If outside air is polluted, how much of that pollution circulates within the walls of our homes?
Ellison Carter, assistant professor in the Department of Civil and Environmental Engineering, is conducting a study to learn more about the impacts of air pollution from household use of solid fuels in rural regions of Beijing, China.
Many rural Beijing residents use solid fuels like wood and coal in their homes which, when burned, create air pollutants in the form of particulate matter. Chronic exposure to high levels of “PM 2.5,” or particles smaller than 2.5 microns in diameter, are linked to respiratory and cardiovascular problems, and even exposure at low levels can create adverse health effects.
Around the world, inefficient fuel sources like wood and coal contribute to higher levels of air pollution outdoors. In northern China, where annual average air pollution levels reach up to 20 times what’s recommended per World Health Organization guidelines, residential coal burning can account for nearly half of outdoor PM 2.5, exceeding the contribution of both the transportation and power sectors. In the midst of a large-scale household energy transition, policymakers in Beijing are trying to decrease air pollution throughout the province by steering residents toward more efficient and cleaner heat sources.
How much is enough?
What hasn’t been defined, however, is the scale of the transition needed to make a difference in overall air pollution. Converting one home is not enough to make a dent in the overall pollution level, but is converting a village enough? A district?
“We’re trying to understand how big the scale has to be to make an impact,” said Carter. “How many houses have to transition to cleaner household energy before pollution goes down?”
Carter and colleagues from McGill University are collecting information about household energy use, cost of energy, air quality and health to evaluate impacts of the household energy transition over the next several years. Through a pilot study conducted in 2017, the team determined that homes in villages that were not burning coal have lower indoor pollution levels than a counterpart village that was burning coal.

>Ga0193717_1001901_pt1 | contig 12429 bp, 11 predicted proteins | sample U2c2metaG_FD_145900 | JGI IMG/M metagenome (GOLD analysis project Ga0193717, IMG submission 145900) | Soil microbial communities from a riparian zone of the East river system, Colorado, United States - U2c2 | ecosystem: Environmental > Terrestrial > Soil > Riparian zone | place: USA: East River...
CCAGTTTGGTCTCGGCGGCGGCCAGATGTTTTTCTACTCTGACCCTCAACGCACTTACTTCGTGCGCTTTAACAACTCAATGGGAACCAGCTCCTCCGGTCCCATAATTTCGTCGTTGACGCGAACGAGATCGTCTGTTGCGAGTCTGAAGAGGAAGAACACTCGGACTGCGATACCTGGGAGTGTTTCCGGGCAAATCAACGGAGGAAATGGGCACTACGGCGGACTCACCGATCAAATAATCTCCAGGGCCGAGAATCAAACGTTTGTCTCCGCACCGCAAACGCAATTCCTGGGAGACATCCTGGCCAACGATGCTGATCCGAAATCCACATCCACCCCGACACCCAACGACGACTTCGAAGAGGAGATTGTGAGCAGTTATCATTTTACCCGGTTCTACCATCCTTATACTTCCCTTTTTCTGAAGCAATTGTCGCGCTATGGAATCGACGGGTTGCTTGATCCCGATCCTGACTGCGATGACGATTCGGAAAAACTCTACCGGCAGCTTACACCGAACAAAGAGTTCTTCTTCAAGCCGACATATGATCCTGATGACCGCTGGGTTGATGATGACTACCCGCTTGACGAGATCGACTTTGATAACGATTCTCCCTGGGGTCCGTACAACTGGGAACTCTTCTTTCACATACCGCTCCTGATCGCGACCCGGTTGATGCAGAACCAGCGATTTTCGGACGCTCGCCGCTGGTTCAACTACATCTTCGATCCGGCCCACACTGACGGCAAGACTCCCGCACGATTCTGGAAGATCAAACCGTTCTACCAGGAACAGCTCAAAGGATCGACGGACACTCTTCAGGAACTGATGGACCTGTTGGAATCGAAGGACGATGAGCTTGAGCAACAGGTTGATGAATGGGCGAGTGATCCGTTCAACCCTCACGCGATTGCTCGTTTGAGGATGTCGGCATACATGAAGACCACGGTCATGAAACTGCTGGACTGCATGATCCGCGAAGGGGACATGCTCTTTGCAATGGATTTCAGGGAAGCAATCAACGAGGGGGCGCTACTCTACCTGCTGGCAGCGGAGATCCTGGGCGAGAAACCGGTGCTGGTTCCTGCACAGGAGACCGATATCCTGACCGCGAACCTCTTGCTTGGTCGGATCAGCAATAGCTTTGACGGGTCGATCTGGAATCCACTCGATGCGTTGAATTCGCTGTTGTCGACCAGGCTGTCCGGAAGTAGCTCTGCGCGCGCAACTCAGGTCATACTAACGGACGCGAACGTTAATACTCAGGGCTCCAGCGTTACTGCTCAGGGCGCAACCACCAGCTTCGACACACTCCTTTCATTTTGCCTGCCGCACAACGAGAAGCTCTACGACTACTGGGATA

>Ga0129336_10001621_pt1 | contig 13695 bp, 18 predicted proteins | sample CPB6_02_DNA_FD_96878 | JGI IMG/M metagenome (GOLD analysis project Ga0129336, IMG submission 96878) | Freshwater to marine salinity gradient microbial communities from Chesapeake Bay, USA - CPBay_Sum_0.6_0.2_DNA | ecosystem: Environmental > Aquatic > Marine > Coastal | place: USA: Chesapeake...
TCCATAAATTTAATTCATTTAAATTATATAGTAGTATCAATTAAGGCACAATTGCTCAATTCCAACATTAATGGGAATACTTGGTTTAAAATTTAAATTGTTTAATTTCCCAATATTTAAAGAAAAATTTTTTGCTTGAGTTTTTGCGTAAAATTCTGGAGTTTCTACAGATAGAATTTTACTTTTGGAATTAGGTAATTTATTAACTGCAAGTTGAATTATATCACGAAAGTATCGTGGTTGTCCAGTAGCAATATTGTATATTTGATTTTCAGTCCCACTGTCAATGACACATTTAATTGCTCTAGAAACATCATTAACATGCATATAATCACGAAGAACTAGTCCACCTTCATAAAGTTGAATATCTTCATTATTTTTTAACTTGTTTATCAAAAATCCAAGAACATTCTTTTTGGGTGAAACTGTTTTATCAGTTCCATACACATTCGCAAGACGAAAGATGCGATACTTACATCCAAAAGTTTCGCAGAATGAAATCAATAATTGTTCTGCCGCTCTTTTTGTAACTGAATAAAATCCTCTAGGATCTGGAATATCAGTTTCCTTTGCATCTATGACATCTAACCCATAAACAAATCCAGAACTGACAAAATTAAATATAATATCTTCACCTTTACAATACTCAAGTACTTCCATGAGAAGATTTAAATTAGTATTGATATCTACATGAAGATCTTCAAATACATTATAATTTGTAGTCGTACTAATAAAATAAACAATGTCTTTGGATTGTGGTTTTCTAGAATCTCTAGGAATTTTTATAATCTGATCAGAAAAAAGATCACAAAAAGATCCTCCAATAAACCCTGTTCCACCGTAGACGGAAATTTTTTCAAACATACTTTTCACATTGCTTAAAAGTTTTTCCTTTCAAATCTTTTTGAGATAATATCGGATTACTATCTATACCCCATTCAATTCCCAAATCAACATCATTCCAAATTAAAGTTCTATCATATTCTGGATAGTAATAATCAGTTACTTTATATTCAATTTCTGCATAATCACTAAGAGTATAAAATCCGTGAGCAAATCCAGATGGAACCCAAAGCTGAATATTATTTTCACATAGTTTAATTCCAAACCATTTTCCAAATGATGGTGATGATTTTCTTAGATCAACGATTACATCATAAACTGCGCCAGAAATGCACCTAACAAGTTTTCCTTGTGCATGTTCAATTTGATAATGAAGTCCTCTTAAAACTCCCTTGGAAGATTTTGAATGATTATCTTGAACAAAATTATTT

With the help of a Ralph E. Powe Junior Faculty Enhancement Award from Oak Ridge Associated Universities, Carter is factoring in the built environment to determine how it affects airflow between indoors and outdoors. Understanding how air is exchanged between inside a home and outdoors can help identify how pollutants get circulated.
“We want to understand the role of the residential built environment, especially when both indoor and outdoor sources can be dominant contributors to air pollution,” said Carter.
To further understand how the built environment interacts with airflow, Carter is recruiting help from colleagues at CSU and beyond. Modeling expertise from Jeffrey Pierce, associate professor in the Department of Atmospheric Science and CSU Monfort Professor, can help Carter see estimated long-term impacts of air pollution now, rather than waiting to observe real-time effects. Carter will be working with colleague Diana Hun at Oak Ridge National Laboratory, who facilitates tests on housing and residential wall assemblies in her lab. Together, they will use this opportunity to better understand air tightness, leakiness, and air change of rural Beijing homes.
“There’s a huge demand for better quality housing across the world, not just in Beijing,” said Carter. “I’m excited about the opportunity to work with these colleagues to understand housing interventions in a more systematic way.”
Carter heads back to Beijing in July with several of her collaborators to set up further air quality testing. Once testing and analysis are complete, she hopes publication of her research encourages policymakers pursuing housing and energy transitions to consider economic and health impacts of household energy use.